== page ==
Geological framework of the North-west Highlands

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Simplified geological map of the area covered by this excursion guide. CSZ = Canisp Shear Zone; LSZ = Laxford Shear Zone.

By Michael Johnson, Ian Parsons, Paul Smith, Robert Raine and Kathryn Goodenough

From: Goodenough, Kathryn M. and Krabbendam, Maartin (Editors) A geological excursion guide to the North-west Highlands of Scotland. Edinburgh : Edinburgh Geological Society in association with NMS Enterprises Limited, 2011.

The North-west Highlands are internationally famous because they contain superb evidence for large-scale horizontal shortening of continental crust, as a result of the piling-up of thrust sheets along the Moine Thrust Zone during the Caledonian orogeny, in the early Silurian. The Moine Thrust Zone extends for around 200km, from Loch Eriboll to the Isle of Skye, and the total displacement along its component thrusts was at least 100km. This guide describes the northern part of the Moine Thrust Zone (Fig. 1). The thrust relationships are clearly displayed on the mountainsides, in one of the few parts of Britain in which the visitor can enjoy geological vistas that can truly be compared with the Alps. However, the thrust zone is just one of the important geological features of the North-west Highlands; the foreland succession, comprising an Archaean-Palaeoproterozoic gneiss complex overlain by Proterozoic and early Palaeozoic sedimentary rocks, has also been studied in significant detail. The area additionally contains a suite of alkaline igneous intrusions, which includes some of the most potassic igneous rocks in Britain.

The geology of the area was first extensively studied during the nineteenth century, and sparked some major scientific arguments, which have been described in detail elsewhere (e.g. Oldroyd, 1990). Although that period of debate concluded with the publication of the North-west Highlands memoir (Peach et al., 1907), research into the rocks and structure of the region has continued throughout much of the last century (Butler, 2007; Law et al., 2010a). Modern overviews of the geology are provided by Mendum et al. (2009), Trewin (2002), and Woodcock and Strachan (2000).

The stratigraphical succession in the North-west Highlands extends from the Archaean through to the Ordovician. The Archaean to Palaeoproterozoic tectonic history of Scotland is complex, but is steadily being unravelled with the application of modern geochronological techniques.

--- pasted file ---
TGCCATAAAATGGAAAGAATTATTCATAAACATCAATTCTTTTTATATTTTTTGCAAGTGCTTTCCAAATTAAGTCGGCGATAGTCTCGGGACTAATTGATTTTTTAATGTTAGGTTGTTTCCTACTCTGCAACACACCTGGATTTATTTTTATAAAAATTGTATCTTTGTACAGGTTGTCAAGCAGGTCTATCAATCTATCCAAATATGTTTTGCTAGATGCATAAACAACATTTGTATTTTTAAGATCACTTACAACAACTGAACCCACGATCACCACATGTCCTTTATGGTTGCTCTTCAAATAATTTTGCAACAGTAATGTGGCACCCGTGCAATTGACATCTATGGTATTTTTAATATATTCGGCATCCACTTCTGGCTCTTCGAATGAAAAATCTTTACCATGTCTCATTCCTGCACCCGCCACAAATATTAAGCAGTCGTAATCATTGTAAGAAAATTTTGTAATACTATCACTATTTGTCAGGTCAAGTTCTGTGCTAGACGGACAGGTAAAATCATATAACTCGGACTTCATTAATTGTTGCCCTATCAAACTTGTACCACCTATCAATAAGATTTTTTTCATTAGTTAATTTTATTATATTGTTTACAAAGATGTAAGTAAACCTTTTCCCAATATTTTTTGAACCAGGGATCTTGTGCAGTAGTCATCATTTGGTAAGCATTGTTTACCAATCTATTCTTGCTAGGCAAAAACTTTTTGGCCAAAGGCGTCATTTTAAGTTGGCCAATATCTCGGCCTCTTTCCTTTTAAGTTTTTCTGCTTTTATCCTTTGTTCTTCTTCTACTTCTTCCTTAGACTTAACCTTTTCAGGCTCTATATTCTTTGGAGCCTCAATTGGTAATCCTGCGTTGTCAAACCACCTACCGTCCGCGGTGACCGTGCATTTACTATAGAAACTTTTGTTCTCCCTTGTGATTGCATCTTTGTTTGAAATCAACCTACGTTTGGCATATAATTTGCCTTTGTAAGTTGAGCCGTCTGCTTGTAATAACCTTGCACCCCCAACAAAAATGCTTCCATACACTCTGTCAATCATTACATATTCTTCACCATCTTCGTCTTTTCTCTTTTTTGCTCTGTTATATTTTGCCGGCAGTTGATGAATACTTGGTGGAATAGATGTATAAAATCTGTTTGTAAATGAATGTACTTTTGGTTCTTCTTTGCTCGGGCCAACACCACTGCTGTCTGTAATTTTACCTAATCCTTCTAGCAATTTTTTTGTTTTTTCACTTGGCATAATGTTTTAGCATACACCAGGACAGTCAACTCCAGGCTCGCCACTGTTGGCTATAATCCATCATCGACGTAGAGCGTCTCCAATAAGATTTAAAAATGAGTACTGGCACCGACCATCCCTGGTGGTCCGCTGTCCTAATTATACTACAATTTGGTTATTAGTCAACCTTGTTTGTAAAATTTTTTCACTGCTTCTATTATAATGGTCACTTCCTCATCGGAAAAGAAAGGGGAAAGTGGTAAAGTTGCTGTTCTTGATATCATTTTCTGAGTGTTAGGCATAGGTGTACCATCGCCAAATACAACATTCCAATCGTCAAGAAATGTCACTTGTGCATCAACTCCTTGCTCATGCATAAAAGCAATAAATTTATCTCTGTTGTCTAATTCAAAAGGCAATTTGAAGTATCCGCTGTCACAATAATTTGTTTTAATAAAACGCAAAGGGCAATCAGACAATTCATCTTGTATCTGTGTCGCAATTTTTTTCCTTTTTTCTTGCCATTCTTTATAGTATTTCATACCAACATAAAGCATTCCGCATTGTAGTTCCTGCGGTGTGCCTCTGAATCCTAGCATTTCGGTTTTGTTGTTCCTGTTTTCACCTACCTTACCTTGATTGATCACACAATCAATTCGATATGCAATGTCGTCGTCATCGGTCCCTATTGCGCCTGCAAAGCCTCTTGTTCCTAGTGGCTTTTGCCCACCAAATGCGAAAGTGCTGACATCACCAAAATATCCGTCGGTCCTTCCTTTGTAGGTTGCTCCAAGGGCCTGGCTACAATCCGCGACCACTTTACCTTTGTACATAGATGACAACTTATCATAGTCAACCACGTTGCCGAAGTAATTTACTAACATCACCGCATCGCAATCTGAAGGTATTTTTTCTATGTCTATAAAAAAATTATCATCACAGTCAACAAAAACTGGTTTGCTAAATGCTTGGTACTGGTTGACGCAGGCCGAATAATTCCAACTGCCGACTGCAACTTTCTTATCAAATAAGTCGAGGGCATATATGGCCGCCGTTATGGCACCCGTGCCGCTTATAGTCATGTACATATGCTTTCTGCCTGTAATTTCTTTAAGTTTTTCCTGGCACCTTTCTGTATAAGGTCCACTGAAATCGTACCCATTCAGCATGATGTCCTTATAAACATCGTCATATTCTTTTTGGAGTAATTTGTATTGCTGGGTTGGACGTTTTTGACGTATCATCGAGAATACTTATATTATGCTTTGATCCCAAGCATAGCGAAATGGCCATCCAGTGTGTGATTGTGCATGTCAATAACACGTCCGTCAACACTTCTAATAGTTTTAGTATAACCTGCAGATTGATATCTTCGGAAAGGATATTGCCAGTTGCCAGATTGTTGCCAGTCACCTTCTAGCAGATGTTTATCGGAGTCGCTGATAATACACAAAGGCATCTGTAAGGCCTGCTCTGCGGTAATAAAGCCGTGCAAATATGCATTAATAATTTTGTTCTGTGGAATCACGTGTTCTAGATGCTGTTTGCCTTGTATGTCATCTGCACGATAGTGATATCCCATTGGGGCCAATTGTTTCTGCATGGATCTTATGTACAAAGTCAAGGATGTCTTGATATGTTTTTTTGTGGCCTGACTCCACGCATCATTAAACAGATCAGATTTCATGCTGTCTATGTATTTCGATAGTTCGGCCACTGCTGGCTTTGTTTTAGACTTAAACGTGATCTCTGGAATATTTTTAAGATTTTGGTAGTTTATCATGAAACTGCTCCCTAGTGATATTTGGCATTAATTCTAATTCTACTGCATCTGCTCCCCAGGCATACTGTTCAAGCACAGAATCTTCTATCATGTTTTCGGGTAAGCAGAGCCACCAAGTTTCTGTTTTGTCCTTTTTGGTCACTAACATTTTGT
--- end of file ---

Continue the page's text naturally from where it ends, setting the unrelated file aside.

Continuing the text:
During much of the Proterozoic era, Scotland lay within a major super-continent called Rodinia. This continent broke up towards the end of the Neoproterozoic, and Scotland, together with Greenland and parts of North America, was then part of the continent of Laurentia, which existed for much of the Palaeozoic. Palaeomagnetic data show that Laurentia drifted from close to the South Pole in the late Neoproterozoic, to close to the equator in the Ordovician, thus experiencing a range of different climatic belts. During the Silurian, closure of an ocean called Iapetus led to the collision of Laurentia with the continents of Baltica and Avalonia, and the formation of the Moine Thrust Zone.

The rock units of the North-west Highlands record almost 3000 million years of this remarkable and diverse geological history, including two major Proterozoic unconformities. The area can be broadly divided into three distinct structural domains, each characterised by its different structures and lithologies (Fig. 1). These are:

(1) The unmoved region or foreland lying to the west of the lowest thrust (the Sole Thrust). The complete foreland stratigraphical succession is shown in Table A.

(2) The Moine Thrust Zone, which includes the Moine Thrust and the subsidiary thrusts occurring structurally below and to the west of it.

(3) The rocks of the Moine Supergroup lying to the east of, and structurally above, the Moine Thrust.

A variety of post-Cambrian igneous rocks occur within all three of these domains. They include two alkaline plutons, one of which represents the only silica-undersaturated major intrusion in the British Isles, and a suite of dykes and sills ranging from calc-alkaline to peralkaline in composition. Emplacement of these intrusions spanned the development of the Moine Thrust Zone, and therefore provides upper and lower age limits for thrusting.


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